19.Clark Gable- One of the best actors in human history. Renowned and widely applauded for his awesome performance in one of the best films of all time Gone with the wind.

    20.Jean Harlow- Blonde Hollywood actress known for her attractive physical appearance.

    21.Mary Jane- Tasty Molasses and Peanut butter candy. Also known as marijuana to those whose experiences in this world are *ahem* herbally inclined.

    A reference of paramount importance is the mentioning of the existence of the "Civilian Conservation Corps". From this historical item we as readers can determine the time period and culture of the characters in the Bluest Eye. This helps us understand the setting and context in further detail, thus heightening our understanding of the financial issues the Breedloves feel on a daily basis simply trying to make ends meet.

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    1. Why does their financial hardship matter? Please elaborate.

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    2. Money in that time period was scarce, and it was rare to have nice things back then. Since Christian mentions the CCC then the time period would be while the nation was trying to leave the Great Depression. even though it was tough back then to survive with the little money one had, it was even harder for an African American person to survive since there was still discrimination going on.
      -Jesus Alcantar

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    3. Christian ShaughnessySeptember 24, 2012 at 12:44 AM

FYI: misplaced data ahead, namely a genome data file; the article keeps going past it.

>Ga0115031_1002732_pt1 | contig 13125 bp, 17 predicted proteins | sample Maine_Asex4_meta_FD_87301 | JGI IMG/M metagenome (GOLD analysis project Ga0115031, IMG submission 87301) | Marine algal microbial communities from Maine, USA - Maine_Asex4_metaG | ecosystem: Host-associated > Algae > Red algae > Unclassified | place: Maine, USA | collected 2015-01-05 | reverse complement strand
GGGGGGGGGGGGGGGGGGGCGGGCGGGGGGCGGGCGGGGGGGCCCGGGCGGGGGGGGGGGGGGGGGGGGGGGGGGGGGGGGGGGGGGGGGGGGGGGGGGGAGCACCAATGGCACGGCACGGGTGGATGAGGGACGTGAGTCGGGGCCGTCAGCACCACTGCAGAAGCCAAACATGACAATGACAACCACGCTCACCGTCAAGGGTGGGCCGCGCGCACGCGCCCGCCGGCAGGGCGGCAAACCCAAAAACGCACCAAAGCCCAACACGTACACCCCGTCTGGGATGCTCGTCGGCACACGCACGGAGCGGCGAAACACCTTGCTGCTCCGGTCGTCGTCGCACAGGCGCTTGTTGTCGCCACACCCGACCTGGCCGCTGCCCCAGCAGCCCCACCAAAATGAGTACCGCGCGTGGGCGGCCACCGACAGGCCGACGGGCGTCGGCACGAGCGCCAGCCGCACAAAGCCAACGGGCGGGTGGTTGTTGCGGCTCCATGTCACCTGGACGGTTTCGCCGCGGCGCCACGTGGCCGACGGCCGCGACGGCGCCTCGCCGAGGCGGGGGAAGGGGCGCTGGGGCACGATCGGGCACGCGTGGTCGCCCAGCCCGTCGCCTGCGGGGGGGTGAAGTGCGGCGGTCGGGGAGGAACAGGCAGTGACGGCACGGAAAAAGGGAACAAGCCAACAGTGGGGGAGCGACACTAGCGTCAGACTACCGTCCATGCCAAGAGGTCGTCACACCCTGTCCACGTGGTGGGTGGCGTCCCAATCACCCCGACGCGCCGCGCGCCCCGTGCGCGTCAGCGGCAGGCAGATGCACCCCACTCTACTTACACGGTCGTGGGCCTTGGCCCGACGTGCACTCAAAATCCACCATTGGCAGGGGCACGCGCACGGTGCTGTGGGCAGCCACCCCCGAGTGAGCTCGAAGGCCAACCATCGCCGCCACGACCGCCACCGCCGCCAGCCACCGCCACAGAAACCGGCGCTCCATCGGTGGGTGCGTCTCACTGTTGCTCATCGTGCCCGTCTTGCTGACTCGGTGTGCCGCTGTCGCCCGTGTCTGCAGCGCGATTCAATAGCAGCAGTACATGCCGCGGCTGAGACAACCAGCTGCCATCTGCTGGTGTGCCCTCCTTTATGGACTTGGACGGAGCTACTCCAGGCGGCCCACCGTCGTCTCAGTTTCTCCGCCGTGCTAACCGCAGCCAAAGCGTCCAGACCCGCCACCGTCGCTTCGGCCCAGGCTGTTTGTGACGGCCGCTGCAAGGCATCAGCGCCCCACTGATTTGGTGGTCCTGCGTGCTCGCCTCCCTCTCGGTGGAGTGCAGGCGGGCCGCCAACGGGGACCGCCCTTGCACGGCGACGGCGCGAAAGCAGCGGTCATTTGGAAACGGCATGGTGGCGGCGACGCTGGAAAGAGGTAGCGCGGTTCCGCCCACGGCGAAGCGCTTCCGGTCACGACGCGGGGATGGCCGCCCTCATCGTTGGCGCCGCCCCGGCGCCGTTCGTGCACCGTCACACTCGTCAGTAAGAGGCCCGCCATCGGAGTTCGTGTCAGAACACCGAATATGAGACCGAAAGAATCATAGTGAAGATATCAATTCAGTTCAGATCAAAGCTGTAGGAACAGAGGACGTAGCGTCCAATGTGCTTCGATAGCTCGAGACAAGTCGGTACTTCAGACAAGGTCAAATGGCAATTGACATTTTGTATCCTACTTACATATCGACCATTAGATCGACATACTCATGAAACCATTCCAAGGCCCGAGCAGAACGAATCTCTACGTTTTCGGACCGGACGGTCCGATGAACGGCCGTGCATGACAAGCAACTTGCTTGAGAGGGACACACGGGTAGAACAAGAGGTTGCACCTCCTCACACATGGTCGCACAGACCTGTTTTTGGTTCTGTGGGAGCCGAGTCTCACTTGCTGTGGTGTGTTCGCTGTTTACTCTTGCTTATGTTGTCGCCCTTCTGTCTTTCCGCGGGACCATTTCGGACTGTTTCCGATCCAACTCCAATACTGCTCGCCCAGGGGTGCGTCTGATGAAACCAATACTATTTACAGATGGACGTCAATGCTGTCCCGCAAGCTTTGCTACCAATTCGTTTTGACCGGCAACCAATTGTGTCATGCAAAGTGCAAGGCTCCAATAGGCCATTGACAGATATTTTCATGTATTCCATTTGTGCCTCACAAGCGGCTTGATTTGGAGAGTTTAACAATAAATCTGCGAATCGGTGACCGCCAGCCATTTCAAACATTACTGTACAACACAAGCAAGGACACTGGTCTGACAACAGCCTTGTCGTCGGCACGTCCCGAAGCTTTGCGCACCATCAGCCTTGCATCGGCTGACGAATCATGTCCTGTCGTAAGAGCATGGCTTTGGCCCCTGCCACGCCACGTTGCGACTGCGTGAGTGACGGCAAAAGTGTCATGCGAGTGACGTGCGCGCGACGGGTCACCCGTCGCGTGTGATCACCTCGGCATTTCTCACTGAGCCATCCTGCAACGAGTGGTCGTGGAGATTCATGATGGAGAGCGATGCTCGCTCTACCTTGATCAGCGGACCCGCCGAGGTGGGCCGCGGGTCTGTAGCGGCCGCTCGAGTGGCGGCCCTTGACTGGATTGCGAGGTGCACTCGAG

Jesus Alcantar is right, more information as to the Breedlove's economic status makes it clear to us as readers what and where the Breedlover's are in life.

      Also are you married Jesus? This would help us settle an argument further up blog.

      Thanks.

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  4. Hamlet- Hamlet is recognized as an character in a famous Shakespearean play titled "Hamlet" He is portrayed as an indecisive adult, full of hatred for his uncle’s scheming and disgust for his mother’s sexuality, also a university student at Wittenberg, he is the son of the murdered king of Denmark, making him the one and only prince of Denmark.

    Ophelia: Also in Hamlet, Hamlet's love interest

    Othello- an eloquent and physically powerful figure, respected by all those around him. In spite of his elevated status, he is nevertheless easy prey to insecurities because of his age, his life as a soldier, and his race.

    Fyodor Dostoevsky- a Russian novelist, journalist, short-story writer whose psychological penetration into the human soul had a profound influence on the 20th century novel.

    Jesus Christ- son of God, sent down to sacrifice himself for mankind's sins.

    Mary Magdalene- Jesus cleansed her of "seven demons", sometimes interpreted as referring to complex illnesses.

    FDR- Famous for getting America out of the Great Depression.

    Civilian Conservation Corps- a public work relief program that operated from 1933 to 1942 in the United States for unemployed, unmarried men from relief families, ages 17–23 part of the new deal program.

    Gargoyles and Harridans- Gargoyles are often statues that form as guardiens of the church, they are thought to come alive after dark. Harridans are the Gargoyles' 'brood-mothers' and carry their 'young' into battle.

    Greta Garbo- a Swedish film actress and an international star and icon during Hollywood's silent and classic periods.

    Ginger Rogers- an American actress, dancer, and singer who appeared in film, and on stage, radio, and television throughout much of the 20th century

    Shirley Temple- an American child film and television actress, singer, dancer (blonde hair, brown eyes, pale)